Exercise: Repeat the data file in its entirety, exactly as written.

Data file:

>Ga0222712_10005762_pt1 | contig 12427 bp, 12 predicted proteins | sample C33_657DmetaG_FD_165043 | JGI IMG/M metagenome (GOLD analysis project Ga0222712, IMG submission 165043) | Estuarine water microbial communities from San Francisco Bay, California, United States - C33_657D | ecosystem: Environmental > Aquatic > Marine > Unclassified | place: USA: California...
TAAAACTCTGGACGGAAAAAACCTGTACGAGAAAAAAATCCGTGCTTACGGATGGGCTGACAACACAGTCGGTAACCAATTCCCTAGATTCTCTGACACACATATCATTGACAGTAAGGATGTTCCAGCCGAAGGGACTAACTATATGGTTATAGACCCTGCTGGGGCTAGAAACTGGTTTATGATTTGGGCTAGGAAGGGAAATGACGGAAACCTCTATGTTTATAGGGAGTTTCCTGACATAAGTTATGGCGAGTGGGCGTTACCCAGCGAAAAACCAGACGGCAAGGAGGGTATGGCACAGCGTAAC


>Ga0222712_10005762_pt1 | contig 12427 bp, 12 predicted proteins | sample C33_657DmetaG_FD_165043 | JGI IMG/M metagenome (GOLD analysis project Ga0222712, IMG submission 165043) | Estuarine water microbial communities from San Francisco Bay, California, United States - C33_657D | ecosystem: Environmental > Aquatic > Marine > Unclassified | place: USA: California...
TAAAACTCTGGACGGAAAAAACCTGTACGAGAAAAAAATCCGTGCTTACGGATGGGCTGACAACACAGTCGGTAACCAATTCCCTAGATTCTCTGACACACATATCATTGACAGTAAGGATGTTCCAGCCGAAGGGACTAACTATATGGTTATAGACCCTGCTGGGGCTAGAAACTGGTTTATGATTTGGGCTAGGAAGGGAAATGACGGAAACCTCTATGTTTATAGGGAGTTTCCTGACATAAGTTATGGCGAGTGGGCGTTACCCAGCGAAAAACCAGACGGCAAGGAGGGTATGGCACAGCGTAAC